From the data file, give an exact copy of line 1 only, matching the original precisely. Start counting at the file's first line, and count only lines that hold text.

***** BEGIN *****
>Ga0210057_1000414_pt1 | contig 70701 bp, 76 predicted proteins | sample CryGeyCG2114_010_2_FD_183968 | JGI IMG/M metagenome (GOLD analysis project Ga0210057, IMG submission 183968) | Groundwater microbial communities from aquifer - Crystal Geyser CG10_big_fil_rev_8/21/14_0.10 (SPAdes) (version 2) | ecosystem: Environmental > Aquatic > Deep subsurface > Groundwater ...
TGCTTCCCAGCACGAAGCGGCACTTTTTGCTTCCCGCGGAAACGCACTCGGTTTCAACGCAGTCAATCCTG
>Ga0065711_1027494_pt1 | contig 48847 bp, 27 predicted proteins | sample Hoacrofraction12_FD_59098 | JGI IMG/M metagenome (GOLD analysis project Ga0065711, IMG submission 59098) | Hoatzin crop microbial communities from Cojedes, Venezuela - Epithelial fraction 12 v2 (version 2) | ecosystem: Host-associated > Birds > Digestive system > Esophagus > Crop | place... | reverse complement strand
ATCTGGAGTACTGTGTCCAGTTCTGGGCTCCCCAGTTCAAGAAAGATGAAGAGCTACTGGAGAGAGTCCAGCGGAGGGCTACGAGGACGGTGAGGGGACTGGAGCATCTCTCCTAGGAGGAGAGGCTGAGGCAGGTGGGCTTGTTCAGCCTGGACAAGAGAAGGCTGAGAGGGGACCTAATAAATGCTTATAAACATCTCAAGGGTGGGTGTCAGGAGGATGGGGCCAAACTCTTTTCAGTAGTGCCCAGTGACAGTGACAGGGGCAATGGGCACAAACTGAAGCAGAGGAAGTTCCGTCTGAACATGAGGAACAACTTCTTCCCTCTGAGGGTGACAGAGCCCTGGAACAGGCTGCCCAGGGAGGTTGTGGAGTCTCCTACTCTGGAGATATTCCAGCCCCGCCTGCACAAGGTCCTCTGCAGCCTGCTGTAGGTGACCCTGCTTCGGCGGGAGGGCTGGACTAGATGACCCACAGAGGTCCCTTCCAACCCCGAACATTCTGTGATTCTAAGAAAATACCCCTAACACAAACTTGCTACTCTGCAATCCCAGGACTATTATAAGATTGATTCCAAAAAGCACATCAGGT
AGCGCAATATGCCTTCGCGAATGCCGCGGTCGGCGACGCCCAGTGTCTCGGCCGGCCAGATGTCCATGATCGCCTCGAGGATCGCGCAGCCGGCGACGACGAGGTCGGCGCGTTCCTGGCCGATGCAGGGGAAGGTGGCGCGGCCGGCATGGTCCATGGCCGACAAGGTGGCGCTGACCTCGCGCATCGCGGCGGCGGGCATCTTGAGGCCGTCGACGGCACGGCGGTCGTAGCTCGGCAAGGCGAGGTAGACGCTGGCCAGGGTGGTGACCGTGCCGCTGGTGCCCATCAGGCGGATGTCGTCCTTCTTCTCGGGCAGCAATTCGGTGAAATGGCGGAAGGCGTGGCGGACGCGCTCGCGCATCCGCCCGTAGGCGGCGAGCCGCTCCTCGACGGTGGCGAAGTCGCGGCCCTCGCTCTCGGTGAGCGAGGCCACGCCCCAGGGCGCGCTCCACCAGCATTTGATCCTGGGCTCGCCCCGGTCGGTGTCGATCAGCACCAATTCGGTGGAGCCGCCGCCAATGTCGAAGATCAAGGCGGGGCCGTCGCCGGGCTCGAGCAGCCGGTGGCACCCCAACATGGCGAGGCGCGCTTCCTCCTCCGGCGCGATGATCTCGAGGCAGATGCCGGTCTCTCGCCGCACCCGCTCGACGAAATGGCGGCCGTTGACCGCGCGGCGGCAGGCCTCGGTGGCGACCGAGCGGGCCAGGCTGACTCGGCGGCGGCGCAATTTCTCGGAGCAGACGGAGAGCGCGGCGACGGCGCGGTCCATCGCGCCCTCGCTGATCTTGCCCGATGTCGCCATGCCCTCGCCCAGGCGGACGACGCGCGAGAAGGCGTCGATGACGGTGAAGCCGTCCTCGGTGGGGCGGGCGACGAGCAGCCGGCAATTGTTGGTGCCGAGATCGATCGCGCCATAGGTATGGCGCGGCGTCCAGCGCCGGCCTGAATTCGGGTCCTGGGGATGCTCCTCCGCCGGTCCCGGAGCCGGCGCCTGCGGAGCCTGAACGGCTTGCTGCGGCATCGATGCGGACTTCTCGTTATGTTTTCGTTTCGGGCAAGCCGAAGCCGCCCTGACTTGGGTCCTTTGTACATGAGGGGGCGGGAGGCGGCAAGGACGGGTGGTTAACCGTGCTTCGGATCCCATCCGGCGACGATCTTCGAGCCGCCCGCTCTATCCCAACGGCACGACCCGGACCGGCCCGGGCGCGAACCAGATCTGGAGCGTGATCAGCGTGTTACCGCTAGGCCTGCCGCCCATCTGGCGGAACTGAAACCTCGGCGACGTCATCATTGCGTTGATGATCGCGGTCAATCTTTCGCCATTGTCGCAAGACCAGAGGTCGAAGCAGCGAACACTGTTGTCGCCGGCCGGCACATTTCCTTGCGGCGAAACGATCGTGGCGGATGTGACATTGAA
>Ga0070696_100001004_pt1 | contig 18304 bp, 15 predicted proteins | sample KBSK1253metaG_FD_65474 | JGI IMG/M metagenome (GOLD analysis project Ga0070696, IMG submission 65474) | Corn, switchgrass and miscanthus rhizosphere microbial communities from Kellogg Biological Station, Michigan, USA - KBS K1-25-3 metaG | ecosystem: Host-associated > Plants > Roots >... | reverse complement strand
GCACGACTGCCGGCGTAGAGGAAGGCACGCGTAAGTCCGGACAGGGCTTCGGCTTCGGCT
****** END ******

>Ga0210057_1000414_pt1 | contig 70701 bp, 76 predicted proteins | sample CryGeyCG2114_010_2_FD_183968 | JGI IMG/M metagenome (GOLD analysis project Ga0210057, IMG submission 183968) | Groundwater microbial communities from aquifer - Crystal Geyser CG10_big_fil_rev_8/21/14_0.10 (SPAdes) (version 2) | ecosystem: Environmental > Aquatic > Deep subsurface > Groundwater ...